DADT repeal included in defense bill today

Timothy Kincaid

September 21st, 2010

Sen. Harry ReidToday Senator Reid will bring up the 2011 Defense Appropriations Bill for cloture – the process to bring the bill to a vote. Although the bill itself only requires 50 votes, cloture (ending discussion) requires 60 votes.

Unfortunately, there are quite a few stumbling blocks in the bill which may result in Republicans unanimously voting against cloture. As Jim reported, Reid is denying the ability of Republicans to offer amendments to the bill, even those which would likely have broad bipartisan support, while reserving for himself the right to introduce some of his own. Here are a few of the problems with the bill:

Don’t Ask, Don’t Tell – although this is the highest profile provision, it may not be the most controversial. A few conservative Senators have railed on about this, but I strongly doubt that this alone would have been adequate to hold up the defense bill. However, this will likely be the only provision that gets the blame.

Abortion – the bill would change the rules to allow for abortions to be performed in government hospitals.

Dream Act – this is a provision that would provide citizenship to some immigrants in the country illegally. In addition to it having only tangential relationship to Defense (the listed criteria includes Military service, a provision already available), it is controversial and not broadly supported.

Wasteful Spending
– the White House has indicated that it is concerned about provisions of the bill that it sees as pork and has threatened a veto. They are unlikely to be alone in wishing to question some expenditures that may be focused less on defense than on providing federal money to “the folks back home.”

Unless Harry Reid allows Republicans to at least plead their case on these and other issues, there is a high likelihood that moderate Republicans will refuse support.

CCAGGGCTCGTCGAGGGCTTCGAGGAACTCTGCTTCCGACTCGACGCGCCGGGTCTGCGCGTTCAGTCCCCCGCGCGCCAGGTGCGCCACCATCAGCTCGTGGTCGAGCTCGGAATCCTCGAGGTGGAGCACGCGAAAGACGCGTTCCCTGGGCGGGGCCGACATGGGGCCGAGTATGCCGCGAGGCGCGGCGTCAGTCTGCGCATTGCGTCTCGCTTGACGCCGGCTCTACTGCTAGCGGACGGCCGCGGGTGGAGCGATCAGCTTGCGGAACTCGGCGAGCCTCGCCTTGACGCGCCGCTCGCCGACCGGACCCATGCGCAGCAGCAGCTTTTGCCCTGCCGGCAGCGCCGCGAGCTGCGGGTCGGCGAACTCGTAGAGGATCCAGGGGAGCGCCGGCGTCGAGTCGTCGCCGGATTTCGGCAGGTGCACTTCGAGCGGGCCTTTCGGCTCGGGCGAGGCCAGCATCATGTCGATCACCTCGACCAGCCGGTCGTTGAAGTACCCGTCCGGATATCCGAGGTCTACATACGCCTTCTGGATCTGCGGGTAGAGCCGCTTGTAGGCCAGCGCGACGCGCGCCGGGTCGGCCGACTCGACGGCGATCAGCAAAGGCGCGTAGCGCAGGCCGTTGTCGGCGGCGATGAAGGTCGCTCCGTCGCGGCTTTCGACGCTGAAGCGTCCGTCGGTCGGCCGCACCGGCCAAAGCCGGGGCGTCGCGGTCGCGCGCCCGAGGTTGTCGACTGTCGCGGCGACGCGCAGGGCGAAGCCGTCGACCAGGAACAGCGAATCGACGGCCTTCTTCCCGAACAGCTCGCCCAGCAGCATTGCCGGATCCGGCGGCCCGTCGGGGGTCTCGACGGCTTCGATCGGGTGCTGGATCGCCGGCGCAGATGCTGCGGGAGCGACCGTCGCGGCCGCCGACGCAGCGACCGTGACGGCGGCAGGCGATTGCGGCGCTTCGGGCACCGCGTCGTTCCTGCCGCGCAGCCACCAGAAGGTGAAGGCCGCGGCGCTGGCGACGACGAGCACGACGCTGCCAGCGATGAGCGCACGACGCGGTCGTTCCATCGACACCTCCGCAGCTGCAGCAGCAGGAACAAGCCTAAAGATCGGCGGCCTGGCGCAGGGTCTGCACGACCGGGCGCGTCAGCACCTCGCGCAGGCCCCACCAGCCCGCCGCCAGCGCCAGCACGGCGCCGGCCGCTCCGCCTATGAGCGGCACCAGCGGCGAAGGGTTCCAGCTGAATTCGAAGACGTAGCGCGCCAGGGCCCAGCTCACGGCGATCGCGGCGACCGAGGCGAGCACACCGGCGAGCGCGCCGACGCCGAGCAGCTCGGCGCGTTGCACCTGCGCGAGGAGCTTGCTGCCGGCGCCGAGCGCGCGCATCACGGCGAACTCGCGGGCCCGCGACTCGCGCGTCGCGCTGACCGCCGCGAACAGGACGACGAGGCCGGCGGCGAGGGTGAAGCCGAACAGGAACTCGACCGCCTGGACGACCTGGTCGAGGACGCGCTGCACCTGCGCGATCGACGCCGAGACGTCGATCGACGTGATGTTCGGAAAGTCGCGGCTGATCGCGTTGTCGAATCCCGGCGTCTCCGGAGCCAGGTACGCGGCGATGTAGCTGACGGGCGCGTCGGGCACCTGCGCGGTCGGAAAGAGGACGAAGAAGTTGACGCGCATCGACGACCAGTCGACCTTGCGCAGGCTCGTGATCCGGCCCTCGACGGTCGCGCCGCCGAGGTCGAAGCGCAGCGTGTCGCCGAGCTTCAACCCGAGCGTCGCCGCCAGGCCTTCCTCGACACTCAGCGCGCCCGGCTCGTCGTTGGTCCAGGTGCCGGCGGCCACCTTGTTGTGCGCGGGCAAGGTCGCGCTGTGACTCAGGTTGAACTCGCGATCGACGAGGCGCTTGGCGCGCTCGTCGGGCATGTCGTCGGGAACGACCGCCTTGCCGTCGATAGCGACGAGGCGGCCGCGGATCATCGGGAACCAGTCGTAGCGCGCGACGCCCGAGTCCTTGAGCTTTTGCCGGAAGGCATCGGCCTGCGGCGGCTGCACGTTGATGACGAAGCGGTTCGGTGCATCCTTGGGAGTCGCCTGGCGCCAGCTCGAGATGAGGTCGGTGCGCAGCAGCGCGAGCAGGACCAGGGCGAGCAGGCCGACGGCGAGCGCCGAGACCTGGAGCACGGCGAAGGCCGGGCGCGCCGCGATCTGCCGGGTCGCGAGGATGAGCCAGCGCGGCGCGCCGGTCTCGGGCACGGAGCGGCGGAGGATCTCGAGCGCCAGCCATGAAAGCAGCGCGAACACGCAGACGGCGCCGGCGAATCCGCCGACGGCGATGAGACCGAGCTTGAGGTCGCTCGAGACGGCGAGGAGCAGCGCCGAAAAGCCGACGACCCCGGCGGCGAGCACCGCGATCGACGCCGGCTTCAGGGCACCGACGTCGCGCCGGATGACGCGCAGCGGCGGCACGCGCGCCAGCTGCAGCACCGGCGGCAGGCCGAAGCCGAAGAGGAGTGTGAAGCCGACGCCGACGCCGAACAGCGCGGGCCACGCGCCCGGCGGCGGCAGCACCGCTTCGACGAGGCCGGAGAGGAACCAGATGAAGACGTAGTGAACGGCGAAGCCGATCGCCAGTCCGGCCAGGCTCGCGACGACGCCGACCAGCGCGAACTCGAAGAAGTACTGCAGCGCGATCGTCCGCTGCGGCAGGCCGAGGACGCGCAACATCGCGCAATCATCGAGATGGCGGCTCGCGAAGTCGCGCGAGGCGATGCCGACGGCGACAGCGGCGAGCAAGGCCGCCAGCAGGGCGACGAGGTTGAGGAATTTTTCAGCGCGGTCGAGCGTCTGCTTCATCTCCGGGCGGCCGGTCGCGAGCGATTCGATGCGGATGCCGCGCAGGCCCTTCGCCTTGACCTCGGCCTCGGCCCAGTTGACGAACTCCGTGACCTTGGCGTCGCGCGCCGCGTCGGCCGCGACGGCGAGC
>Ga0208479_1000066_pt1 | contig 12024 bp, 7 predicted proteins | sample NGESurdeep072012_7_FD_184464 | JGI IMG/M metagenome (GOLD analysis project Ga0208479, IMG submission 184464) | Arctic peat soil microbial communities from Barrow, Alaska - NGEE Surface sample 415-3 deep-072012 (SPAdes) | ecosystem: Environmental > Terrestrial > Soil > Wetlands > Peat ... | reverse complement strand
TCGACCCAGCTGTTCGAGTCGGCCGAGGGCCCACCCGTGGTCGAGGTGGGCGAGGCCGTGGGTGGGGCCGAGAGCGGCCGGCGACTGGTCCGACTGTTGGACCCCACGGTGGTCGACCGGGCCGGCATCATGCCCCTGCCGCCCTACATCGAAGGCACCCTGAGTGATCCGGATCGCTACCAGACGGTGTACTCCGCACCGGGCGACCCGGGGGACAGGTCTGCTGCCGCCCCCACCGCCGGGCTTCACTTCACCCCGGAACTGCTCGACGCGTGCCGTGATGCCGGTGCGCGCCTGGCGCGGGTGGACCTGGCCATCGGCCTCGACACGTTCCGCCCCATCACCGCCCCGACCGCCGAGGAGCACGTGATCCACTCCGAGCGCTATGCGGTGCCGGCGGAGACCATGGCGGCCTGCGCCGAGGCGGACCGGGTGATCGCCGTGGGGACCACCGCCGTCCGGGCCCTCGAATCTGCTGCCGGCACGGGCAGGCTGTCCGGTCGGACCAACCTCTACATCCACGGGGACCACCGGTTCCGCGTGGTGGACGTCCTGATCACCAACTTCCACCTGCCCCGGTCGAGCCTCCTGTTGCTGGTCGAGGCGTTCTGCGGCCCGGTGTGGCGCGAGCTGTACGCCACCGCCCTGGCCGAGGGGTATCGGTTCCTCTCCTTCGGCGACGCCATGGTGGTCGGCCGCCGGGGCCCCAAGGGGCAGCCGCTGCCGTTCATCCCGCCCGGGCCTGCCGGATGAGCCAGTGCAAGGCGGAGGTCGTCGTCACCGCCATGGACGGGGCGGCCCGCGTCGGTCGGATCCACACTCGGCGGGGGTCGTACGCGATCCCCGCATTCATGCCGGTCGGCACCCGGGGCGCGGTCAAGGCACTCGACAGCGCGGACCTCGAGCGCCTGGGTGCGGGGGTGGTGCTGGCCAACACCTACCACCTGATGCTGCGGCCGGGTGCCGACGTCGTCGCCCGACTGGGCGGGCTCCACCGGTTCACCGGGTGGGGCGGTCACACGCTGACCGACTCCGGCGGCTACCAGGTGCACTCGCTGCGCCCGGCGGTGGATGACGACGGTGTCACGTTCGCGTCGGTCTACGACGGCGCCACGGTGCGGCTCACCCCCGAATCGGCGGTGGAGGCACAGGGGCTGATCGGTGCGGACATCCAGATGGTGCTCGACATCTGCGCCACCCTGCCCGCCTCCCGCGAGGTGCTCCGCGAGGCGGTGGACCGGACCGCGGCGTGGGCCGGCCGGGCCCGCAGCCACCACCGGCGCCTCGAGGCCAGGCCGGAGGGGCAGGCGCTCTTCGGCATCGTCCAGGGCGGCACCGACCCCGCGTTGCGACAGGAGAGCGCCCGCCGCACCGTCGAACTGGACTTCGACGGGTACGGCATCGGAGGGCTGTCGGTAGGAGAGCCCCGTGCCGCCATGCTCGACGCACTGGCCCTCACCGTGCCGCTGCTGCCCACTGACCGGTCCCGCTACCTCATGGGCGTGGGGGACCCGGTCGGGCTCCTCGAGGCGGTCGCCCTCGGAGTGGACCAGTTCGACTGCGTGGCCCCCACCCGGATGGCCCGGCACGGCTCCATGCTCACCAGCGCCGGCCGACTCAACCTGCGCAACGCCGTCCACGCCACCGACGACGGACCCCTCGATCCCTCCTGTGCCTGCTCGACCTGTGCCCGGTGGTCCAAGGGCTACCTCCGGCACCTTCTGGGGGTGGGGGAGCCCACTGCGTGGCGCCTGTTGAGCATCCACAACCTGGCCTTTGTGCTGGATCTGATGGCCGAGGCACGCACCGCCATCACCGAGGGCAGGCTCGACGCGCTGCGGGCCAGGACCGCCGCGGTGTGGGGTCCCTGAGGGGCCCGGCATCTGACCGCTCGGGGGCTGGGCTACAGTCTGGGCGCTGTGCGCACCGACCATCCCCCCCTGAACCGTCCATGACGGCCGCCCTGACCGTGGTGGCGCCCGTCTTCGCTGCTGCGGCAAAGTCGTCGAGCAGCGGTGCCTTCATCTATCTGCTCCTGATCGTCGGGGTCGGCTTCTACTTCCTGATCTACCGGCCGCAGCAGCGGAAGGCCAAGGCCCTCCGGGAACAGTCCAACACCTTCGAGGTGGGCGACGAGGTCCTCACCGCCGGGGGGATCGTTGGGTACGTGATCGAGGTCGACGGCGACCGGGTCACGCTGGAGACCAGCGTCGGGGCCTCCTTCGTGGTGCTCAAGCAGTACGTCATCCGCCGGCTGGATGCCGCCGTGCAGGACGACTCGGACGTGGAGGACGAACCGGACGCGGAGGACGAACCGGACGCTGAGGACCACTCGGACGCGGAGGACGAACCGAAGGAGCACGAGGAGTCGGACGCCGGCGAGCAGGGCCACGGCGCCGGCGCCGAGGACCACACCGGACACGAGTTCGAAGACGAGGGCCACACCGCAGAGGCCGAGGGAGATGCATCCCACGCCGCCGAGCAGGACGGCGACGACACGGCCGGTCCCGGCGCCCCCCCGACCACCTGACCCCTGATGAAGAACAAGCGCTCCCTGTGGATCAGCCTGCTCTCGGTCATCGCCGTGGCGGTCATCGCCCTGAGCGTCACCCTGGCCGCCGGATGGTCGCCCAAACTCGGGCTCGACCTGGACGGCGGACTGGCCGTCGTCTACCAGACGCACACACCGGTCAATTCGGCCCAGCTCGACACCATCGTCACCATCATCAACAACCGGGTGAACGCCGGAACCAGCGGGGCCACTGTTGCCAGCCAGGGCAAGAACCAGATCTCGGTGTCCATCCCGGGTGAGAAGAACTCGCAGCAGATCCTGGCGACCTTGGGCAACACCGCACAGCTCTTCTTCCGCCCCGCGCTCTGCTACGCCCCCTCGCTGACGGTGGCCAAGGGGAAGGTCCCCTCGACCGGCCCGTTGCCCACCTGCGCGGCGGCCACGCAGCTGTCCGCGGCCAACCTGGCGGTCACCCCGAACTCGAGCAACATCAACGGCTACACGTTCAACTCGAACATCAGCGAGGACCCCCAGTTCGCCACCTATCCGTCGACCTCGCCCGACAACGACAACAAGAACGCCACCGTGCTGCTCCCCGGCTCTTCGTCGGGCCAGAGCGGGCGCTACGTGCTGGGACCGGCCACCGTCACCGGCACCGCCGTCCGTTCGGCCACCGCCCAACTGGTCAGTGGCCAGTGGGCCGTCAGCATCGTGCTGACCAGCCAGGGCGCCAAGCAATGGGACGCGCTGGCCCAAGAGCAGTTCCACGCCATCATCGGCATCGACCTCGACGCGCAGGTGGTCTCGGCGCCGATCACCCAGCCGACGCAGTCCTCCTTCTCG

September 21st, 2010

And Obama’s new choice to lead Marine Corps just testified against DADT repeal.

If Democrats can’t even pass DADT, they’re sure as hell going to lose the gay vote. People will stay at home next cycle.

Though I fail to see how the Dream Act is controversial. It lets outstanding students and those who enlist to get on a pathway to citizenship instead of squandering their talent simply because their family entered the country illegally and brought them with them.

Just because they broke a law does not justify the punishment. People who get cited for DUI are even more dangerous and yet we don’t see any promising students and recruits being exiled, denying the country their potential contributions in the process.


September 21st, 2010

Lucrece, I just want to thank you for that commentary about the DREAM act. I understand this is more of a GLBT themed site, but I found that the way that this was addressed in this article a bit demeaning to the activists (many of whom are queer) who are pushing for the DREAM act. I don’t think it’s as opposed as you suggest, many americans are in support of it, as it is a very clearly defined path to citizenship.

I would also put wasteful spending as the worst part about this bill. It is a sad day for human rights, but hopefully a better day for spending, though I strongly doubt that.

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